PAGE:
Latin for Duolingo: Occupation, Lesson 1
Salvete omnes! Welcome back to Latin for Duolingo. This totally unofficial series of Latin lessons has been going on for over a year now, as we wait for the noble classical language to make its way into the Duolingo incubator. If you would like to catch up with previous lessons, you can find a directory of lessons, a classified vocabulary list, and Memrise courses at these links:
- Directory of Lessons
- Vocabulary List
- Memrise course for vocabulary
- Memrise course with sentences created by zsocipuszmak
- Previous lesson, Demonstratives 2
Today’s lesson will cover common occupations. The vocabulary will be mostly new nouns, with a few we’ve already introduced. Remember that most 1st declension nouns (ending in -a) are feminine but a few, such as agricola, are masculine. Of course historically speaking, most professions were masculine by default. I don’t see why you couldn’t use the same form for a female farmer, sailor, poet, etc., but that’s just my opinion. In the 2nd declension (ending in -us), occupation names are masculine, but many have a corresponding feminine form in the 1st declension, and you could probably create one if it doesn’t exist. There aren’t any ancient Romans around anymore to correct you! In the 3rd declension, typically male occupations often have the typically masculine suffix, -tor (senator, orator, doctor...) Some ancient usage exists for a feminized version of this ending (senatrix, oratrix, auctrix, imperatrix, venatrix, scriptrix, doctrix, bellatrix) but in modern usage it might make more sense to treat traditional –tor ending words as common gender and use them for both. Since we don’t usually in English refer to a woman as a senatress, authoress, doctress, etc., I will generally use the masculine form as common gender. It’s only fair to note that the various Romance languages have different ways of handling this, and it may be addressed differently when and if Duolingo sponsors an official course.
pirata, ae (m.) = pirate
poeta, ae (m.) = poet
architectus, i (architecta, ae f.) = master-builder, architect
ingeniarius, i (also machinator, machinatoris) = engineer
medicus, i (medica, ae f.) = doctor, physician
nuntius, i = messenger, message, reporter, or in plural the news: nuntii latini
auctor, auctoris (m.) = author, inventor, creator, cause
custos, custodis (m.) = guard
piscator, piscatoris (m.) = fisherman
pons, pontis (m.) = bridge
scriptor, scriptoris (m.) = writer, scribe
servo, 1 = protect, keep, watch over
specto, 1 = watch, look at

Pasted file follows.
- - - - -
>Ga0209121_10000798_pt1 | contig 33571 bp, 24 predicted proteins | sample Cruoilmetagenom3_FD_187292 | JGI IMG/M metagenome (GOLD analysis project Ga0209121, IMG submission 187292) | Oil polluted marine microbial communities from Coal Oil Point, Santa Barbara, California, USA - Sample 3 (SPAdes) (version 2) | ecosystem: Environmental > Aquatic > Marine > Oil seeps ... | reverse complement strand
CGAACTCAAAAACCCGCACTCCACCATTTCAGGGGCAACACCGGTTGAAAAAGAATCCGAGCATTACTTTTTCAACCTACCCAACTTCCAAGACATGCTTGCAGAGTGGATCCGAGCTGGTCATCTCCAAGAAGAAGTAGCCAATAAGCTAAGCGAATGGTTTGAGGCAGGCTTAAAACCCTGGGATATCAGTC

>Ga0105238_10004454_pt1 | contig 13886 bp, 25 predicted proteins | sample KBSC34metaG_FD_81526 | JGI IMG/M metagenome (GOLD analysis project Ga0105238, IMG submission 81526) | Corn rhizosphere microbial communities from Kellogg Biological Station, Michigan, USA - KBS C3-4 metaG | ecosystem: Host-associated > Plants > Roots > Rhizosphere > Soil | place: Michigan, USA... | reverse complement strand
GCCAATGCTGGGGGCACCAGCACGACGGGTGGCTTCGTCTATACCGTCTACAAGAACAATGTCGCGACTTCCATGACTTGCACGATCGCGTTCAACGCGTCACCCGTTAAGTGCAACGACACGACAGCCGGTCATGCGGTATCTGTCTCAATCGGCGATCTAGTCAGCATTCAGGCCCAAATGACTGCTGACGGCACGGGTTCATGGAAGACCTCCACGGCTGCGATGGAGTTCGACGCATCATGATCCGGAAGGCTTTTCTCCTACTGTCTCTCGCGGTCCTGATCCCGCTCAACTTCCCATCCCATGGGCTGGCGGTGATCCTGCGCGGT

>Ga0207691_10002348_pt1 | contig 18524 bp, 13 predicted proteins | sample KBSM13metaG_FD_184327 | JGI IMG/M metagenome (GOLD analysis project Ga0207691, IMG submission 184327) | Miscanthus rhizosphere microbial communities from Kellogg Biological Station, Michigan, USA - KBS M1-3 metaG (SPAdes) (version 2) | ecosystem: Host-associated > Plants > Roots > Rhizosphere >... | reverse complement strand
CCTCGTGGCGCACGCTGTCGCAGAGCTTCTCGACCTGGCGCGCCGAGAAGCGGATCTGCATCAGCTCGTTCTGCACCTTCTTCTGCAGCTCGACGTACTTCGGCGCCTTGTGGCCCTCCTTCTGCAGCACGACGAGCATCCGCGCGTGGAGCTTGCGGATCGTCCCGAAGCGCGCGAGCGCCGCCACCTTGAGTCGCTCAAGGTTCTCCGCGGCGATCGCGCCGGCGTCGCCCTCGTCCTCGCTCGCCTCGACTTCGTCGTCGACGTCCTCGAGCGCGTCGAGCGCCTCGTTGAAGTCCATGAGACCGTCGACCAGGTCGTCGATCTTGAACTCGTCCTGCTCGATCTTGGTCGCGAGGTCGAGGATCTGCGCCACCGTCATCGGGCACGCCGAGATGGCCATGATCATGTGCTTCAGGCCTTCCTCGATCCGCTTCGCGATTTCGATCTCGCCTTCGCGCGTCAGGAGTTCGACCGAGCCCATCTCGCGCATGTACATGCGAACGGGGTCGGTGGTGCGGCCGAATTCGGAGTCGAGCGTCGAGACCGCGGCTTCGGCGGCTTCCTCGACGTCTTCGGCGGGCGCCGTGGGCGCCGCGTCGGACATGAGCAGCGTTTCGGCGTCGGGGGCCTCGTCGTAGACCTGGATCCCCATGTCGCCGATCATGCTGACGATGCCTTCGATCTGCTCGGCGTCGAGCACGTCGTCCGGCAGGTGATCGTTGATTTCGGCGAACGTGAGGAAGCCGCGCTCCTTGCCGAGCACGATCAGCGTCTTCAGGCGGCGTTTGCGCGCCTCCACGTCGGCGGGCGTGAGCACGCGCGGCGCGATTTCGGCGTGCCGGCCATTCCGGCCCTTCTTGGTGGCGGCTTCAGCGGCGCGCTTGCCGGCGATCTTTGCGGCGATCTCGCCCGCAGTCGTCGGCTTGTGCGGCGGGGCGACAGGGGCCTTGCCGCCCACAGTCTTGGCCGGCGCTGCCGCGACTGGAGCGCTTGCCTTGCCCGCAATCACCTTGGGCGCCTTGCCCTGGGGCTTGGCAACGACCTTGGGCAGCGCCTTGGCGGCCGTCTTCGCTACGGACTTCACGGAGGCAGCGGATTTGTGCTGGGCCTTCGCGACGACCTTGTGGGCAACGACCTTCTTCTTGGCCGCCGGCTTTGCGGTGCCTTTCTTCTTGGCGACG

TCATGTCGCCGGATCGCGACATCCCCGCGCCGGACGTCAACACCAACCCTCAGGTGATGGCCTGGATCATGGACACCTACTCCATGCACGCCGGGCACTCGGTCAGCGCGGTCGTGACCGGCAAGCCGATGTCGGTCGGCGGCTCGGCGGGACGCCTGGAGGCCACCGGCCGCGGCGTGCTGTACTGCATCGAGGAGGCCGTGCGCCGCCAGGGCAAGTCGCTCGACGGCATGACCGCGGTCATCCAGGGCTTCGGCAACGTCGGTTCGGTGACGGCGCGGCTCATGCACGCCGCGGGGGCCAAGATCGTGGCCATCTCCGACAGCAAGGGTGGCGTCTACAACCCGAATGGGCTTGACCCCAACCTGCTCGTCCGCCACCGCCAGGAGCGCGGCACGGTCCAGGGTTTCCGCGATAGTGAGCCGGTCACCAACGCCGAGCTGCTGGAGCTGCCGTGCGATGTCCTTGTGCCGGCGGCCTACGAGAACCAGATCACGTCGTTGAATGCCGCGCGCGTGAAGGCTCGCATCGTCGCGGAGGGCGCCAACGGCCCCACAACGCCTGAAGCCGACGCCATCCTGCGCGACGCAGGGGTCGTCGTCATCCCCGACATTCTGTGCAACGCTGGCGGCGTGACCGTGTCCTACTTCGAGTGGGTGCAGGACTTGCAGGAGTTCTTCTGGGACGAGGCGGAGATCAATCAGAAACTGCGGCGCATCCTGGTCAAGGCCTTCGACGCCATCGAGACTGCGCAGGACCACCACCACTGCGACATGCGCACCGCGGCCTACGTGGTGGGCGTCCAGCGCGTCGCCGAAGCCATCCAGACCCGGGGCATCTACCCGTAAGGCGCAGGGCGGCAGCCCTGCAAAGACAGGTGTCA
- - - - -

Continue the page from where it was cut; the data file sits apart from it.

Gaius agricola est. = Gaius is a farmer.
Parentes mei agricolae sunt. = My parents are farmers.
Consobrinus meus architectus est. (Consobrina mea architecta est.) = My cousin is an architect.
Custos domum spectat. = The guard watches the house.
Custodes urbem servant. = The guards protect the city.
Nuntius litteras ad regem portat. = The messenger carries a letter to the king.
Nuntius in (pro) diario scribit. = The reporter writes for the newspaper.
Nuntium Paulae mitto. = I send a message to Paula.
Nuntii ex oppido non sunt boni. = The news from the town is not good.
Marcus poeta est. = Marcus is a poet.
Puellae poetam amant. = The girls love the poet.
Paula est auctor huius libri. = Paula is the author of this book.
Paula et Gaius scriptores sunt. = Paula and Gaius are writers.
Lucia medica est. = Lucia is a doctor.
Marcus medicus est. = Marcus is a doctor.
Medicum voco. = I am calling the doctor.
Ingeniarius in hoc loco laborat. = The engineer works in this place.
Ingeniarii pontem faciunt. = The engineers build a bridge.
Ingeniarius nobiscum laborat. = The engineer works with us.
Piscator in ponte stat. = The fisherman stands on the bridge.
Piscatores in nave sunt. = The fishermen are in the boat.
Pirata arcam gemmarum habet. = The pirate has a chest of jewels.
Navis piratarum est! = It’s a pirate ship!
Now you can tell jokes in Latin, like this version of one you may have heard:
Miles, pirata, poeta, agricola et medicus in tabernam ambulant. Miles duos digitos levat et dicit, “Ego et amici mei quinque cervisias volumus.” = A soldier, a pirate, a poet, a farmer and a doctor walk into a bar. The soldier raises two fingers and says, “My friends and I want five beers.”
And you may have seen the famous conundrum of Juvenal: Quis custodiet ipsos custodes? = Who will guard the guards themselves?
We’ll have more occupations next time. As always, if you see any corrections, or have any questions or comments, please leave them in the comment section below. Valete!
Next lesson: Occupation 2
It's so interesting how I'm catching certain words from my knowledge of Spanish. It helps me truly see how languages developed
I've been wanting to learn Latin for such a long time. Wish it was on Duolingo :(